< Message edited by Rasputitsa -- 1/30/2012 9:31:52 AM >


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RE: OT: What if? - 1/30/2012 10:05:27 AM   
glvaca

 

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quote:

ORIGINAL: wulfgar

quote:

Me 109: Willy Messerschmitt’s Peerless Fighter


The argument is.....

quote:

II. What if the FW190 was used instead of the Me109?


So we are talking about the war up until 1941.

Battle of France had the outnumbered 109's wiping all opposition....that's good enough for me. The battle of Britain has the 109 fighting at extreme range against the Splutterfire. Dowding very cleverly never deployed the Splutterfire on more even terms in France, he just let everything else the Brits had get shot down in droves.
The 109 was equaled later on but continued to give good account right to the end of the war.


Come again please!
You're version is rather inaccurate as the plentitude of books on the subject will quite clearly prove.
I'm not saying the 109 was bad or did not perform well even againsty the Spitfire but to state that the Spitfire couldn't handle a 109 is pure and utter nonesense. Roughly 1/3rd of the fighter available to the brits were Spits, the rest Hurri's. The spits were consitently employed against the 109's escort and were often outnumbered by the escorting fighters. They had better turn, equal high altitude performance but were very slightly slower depending on altitude.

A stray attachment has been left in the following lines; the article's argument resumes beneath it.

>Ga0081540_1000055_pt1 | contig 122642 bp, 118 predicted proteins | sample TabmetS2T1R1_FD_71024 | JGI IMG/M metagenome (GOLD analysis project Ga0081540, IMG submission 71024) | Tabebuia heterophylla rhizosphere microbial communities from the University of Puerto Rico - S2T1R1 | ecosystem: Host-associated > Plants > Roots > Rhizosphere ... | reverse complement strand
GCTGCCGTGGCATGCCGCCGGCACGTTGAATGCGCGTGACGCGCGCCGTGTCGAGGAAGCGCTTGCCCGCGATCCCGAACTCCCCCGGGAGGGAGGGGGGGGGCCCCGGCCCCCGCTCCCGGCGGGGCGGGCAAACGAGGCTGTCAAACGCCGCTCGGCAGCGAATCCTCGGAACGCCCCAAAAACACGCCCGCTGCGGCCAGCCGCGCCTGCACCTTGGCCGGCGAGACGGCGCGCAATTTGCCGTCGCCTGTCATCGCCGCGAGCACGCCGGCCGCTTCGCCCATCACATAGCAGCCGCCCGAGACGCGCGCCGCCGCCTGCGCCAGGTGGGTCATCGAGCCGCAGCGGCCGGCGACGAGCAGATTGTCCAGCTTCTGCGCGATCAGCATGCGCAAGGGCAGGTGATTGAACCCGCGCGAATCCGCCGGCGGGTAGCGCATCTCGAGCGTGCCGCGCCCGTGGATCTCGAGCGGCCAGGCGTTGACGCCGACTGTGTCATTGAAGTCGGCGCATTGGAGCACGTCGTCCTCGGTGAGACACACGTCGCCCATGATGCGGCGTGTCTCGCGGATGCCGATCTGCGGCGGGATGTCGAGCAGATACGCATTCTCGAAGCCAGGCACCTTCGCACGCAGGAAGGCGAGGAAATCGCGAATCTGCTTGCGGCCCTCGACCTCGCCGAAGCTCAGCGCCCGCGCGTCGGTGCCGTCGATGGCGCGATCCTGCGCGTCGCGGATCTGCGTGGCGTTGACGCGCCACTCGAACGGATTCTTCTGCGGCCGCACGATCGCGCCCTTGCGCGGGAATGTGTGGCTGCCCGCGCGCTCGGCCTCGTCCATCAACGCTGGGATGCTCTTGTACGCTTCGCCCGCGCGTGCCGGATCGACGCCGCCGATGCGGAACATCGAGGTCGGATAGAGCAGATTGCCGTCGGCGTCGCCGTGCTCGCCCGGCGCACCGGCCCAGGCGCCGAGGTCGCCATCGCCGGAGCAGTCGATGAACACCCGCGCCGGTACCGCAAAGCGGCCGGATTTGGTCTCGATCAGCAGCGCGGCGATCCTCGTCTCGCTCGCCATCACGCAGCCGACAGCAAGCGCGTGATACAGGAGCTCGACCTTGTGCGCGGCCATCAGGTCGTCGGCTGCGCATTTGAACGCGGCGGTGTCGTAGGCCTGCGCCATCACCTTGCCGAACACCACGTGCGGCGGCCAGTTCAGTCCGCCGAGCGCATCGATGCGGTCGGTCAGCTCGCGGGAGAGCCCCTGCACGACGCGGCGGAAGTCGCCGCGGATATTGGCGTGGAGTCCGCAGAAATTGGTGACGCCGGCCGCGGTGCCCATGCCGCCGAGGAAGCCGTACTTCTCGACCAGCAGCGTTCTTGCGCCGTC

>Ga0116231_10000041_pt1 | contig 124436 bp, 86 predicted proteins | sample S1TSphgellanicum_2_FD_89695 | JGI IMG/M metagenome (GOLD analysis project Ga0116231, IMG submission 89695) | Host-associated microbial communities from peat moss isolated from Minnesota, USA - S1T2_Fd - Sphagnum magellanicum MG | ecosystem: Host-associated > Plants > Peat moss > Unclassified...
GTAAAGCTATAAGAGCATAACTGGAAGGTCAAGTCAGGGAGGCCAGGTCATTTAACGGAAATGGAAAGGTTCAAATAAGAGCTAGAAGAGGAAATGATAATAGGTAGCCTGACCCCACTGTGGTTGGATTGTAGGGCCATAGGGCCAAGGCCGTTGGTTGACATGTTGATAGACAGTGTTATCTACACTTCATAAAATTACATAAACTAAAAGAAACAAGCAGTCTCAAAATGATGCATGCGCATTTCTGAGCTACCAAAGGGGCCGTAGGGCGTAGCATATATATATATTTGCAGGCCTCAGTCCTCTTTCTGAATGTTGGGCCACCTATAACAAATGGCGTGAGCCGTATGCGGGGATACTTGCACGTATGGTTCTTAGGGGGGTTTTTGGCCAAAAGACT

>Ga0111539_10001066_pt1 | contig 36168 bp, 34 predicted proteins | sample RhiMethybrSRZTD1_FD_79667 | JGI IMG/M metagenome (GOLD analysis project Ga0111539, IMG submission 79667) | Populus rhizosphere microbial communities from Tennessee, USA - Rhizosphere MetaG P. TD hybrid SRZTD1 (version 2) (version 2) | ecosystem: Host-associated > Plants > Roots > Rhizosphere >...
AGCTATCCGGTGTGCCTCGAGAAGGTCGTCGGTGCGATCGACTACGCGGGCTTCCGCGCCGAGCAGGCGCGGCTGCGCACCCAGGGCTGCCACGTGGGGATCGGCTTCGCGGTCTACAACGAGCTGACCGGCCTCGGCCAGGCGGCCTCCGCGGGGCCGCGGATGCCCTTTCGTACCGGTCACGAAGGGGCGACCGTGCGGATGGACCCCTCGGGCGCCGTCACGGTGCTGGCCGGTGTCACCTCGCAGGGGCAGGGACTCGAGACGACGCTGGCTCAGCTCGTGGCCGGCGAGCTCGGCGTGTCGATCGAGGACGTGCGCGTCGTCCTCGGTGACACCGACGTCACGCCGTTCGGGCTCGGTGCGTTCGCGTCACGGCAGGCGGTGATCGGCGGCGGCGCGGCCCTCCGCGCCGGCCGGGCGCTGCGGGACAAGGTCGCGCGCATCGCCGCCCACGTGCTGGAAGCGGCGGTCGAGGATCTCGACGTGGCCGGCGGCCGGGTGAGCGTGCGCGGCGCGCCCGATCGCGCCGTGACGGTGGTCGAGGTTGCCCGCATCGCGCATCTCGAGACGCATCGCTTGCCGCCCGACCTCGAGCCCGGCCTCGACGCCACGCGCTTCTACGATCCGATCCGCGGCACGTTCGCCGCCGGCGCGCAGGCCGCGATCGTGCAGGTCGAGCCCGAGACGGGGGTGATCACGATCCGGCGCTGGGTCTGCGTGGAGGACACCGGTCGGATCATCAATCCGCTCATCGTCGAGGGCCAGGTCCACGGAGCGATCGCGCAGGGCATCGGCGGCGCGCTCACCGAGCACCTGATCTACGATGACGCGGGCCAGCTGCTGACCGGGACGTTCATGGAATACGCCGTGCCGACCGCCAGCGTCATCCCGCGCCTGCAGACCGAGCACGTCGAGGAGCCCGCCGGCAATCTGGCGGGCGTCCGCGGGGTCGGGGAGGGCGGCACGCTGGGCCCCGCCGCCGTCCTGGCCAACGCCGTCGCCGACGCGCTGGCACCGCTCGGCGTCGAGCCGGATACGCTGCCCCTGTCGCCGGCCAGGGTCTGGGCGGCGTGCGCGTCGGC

As to the original comment. It doesn't really matter how good the plane is if you're fighter consistenly 10-1. The P47's was very well suited for extreeme high altitude combat 7000+, but take it down to 3000 and it's indeed a barn door. It took the P-51 pared to the English engine before the Allied bomber offensive really resulted in the collapse of the German fighter defense.
It had speed, dive, excellent high and reasonable low performance and could go to Berlin and back and still fight. IT was also about 1/3rd of the cost of the Jugg (P47), and was simply much better.
The one important advantage the P47 had was it's ruggedness and that's probably the only reason they kept it around in a ground attacking role.

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RE: OT: What if? - 1/30/2012 10:14:07 AM   
glvaca

 

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quote:

ORIGINAL: Aurelian


quote:

ORIGINAL: wulfgar

That might be the case, but this is about comparative Spits vs 109's early in the war. Really back then the 109's owned everything else.



No, the question was, "What if the 190 was used instead of the 109."

And it really doesn't matter how well it did against obsolecent fighters. It came out second best against the Spit. Early in the war.